Note that the MRDR and RDR tests do not provide quantitative estimates of liver vitamin A stores, and only provide information on adequacy/inadequacy of stores.

Retinol binding protein (RBP) (and biomarkers of inflammation)

Serum RBP concentration can be used as a proxy for serum retinol concentration for assessing VAD in a population (5). Serum retinol and serum RBP concentrations are well correlated generally. However, body mass index, kidney function, and perhaps other factors such as age and physiological status, may affect the relationship between serum retinol and serum RBP (5). It may be preferable to measure both serum retinol and RBP concentrations in a subset of a population to determine the relationship between serum retinol and RBP concentrations, and to establish population-specific cut-offs for RBP (24).

Serum RBP can be measured by a sandwich ELISA assay (25), or a multiplex immunoarray assay (26).

Cut-off values for RBP of <14.7 μg/mL (26)or <0.7 μmol/L (25)have been proposed for inadequate vitamin A status, although population specific cut-offs may be preferable, as mentioned above.

The sandwich ELISA and multiplex immunoarray assays that are used for measurement of RBP can be used to measure multiple serum proteins simultaneously, including biomarkers of inflammation (C-reactive protein, α1-acid glycoprotein) (see links above).

Retinol isotope dilution technique

The retinol isotope dilution (RID) technique is the only assessment method that provides a quantitative estimate of total body stores of vitamin A (14).

The RID technique is based on the principle of isotope dilution. Briefly, stable isotope-labelled vitamin A (13C-retinyl acetate or 2H-retinyl acetate) is administered orally, and total body stores of vitamin A are estimated based on the plasma ratio of isotopically-labelled retinol to non-labelled retinol, which is measured at a single time point or multiple time points depending the method used, and an appropriate prediction equation (14, 27). The equations for estimating total body stores of vitamin A are evolving, and simplified equations have been developed recently that are based on compartmental modelling of plasma retinol kinetic data (28, 29). Recent reviews provide detailed information on the equations that have been used to estimate total body vitamin A stores using the RID method (14, 30). Total body stores of vitamin A can be converted to liver vitamin A concentrations using assumptions regarding liver weight as a percentage of body weight, and the percentage of total body vitamin A that is stored in the liver (5). Because the RID method provides a quantitative estimate of liver vitamin A concentration, it could potentially be used to assess vitamin A status across the continuum of deficient to excessive liver vitamin A stores.  However, firm cut-off values have not yet been established for deficient or excessive vitamin A status based on estimated liver vitamin A concentrations.  However, proposed cut-off values are available elsewhere (5, 27). The current capabilities and limitations of the RID technique are discussed in a recent review (14). Additional details on the application of compartmental modelling of plasma retinol kinetic data to develop equations for estimating total body vitamin A stores can be found in recent publications (28, 29, 31).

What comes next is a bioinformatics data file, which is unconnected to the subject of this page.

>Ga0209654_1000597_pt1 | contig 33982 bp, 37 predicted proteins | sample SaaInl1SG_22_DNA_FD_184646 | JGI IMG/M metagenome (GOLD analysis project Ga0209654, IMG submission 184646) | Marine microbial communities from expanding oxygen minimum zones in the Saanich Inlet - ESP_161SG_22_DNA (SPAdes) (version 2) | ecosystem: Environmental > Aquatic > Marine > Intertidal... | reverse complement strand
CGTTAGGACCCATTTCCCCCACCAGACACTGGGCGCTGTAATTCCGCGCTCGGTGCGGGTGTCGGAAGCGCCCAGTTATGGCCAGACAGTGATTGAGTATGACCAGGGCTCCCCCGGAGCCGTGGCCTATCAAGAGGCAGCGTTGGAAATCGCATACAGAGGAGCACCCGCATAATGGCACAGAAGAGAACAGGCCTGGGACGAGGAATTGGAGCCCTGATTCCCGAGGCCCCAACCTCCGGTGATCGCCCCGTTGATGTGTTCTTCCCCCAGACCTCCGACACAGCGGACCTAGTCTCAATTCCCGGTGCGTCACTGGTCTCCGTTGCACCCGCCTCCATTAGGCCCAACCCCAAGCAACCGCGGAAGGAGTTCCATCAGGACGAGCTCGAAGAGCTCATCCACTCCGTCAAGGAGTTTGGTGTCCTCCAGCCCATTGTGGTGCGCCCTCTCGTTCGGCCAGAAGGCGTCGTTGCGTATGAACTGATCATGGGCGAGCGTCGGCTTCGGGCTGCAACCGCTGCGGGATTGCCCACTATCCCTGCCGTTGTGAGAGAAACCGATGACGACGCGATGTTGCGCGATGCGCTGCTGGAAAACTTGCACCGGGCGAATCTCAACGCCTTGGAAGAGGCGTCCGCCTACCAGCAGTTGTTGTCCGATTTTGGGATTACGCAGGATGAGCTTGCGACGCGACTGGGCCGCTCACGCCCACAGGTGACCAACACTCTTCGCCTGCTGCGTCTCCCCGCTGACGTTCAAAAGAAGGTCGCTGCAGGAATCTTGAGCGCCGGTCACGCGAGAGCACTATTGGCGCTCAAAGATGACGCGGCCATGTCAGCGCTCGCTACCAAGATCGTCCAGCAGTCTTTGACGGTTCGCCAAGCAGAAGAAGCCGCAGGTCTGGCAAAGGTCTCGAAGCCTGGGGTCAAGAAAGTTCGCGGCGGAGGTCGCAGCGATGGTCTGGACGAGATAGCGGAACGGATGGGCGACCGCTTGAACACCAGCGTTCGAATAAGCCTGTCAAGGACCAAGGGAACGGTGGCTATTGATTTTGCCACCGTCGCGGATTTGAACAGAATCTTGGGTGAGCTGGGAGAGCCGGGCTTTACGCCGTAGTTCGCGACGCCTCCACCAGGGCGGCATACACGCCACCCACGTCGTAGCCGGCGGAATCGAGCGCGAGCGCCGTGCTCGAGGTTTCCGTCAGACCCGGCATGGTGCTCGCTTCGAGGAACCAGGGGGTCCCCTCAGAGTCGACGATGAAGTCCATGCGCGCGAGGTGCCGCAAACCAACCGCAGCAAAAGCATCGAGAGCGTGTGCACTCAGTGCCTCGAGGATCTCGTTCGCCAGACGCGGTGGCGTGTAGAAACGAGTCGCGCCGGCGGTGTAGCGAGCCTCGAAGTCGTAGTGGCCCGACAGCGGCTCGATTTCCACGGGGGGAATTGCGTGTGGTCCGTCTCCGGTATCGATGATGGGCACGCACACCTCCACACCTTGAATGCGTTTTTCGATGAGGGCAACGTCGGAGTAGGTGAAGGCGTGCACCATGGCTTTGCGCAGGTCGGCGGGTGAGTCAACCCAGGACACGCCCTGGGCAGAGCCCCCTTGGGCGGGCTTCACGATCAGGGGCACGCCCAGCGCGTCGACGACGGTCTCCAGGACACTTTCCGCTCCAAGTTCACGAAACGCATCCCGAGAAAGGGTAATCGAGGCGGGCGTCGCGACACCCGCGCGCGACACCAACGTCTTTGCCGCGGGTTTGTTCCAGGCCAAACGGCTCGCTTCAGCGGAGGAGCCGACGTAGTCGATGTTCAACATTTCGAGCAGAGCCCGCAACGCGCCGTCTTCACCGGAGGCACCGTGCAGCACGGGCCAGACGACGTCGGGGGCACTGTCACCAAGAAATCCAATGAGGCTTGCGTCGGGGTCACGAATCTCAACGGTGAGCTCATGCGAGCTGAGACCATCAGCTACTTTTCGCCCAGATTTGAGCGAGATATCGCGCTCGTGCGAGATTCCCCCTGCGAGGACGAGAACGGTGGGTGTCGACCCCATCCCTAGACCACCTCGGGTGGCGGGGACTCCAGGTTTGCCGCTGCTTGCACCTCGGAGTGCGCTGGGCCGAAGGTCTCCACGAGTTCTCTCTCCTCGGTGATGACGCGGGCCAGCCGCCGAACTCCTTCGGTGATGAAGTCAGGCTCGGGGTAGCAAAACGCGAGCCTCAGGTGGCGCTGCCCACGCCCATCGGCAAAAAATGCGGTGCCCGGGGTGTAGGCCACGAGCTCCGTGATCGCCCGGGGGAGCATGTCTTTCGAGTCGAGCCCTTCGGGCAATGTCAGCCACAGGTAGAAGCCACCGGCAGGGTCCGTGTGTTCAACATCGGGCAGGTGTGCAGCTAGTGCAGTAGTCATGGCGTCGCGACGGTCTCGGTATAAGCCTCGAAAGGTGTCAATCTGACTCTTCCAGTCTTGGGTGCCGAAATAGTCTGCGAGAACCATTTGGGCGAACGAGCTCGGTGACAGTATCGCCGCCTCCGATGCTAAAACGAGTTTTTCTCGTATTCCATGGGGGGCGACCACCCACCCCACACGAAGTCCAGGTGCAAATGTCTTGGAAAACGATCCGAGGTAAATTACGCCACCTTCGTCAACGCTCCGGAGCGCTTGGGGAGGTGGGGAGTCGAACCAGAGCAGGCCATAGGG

Mass spectrometry (LC/MS/MS (32), GC/isotope ratio/MS (33)) is used to measure stable isotope labelled vitamin A in plasma or serum. The mass spectrometry methods require specialised lab equipment and appropriately-trained personnel.  Consultation with experts is recommended to discuss issues related to dosing, sensitivity of the analytical method, and timing and number of blood samples to be collected.

Breast milk retinol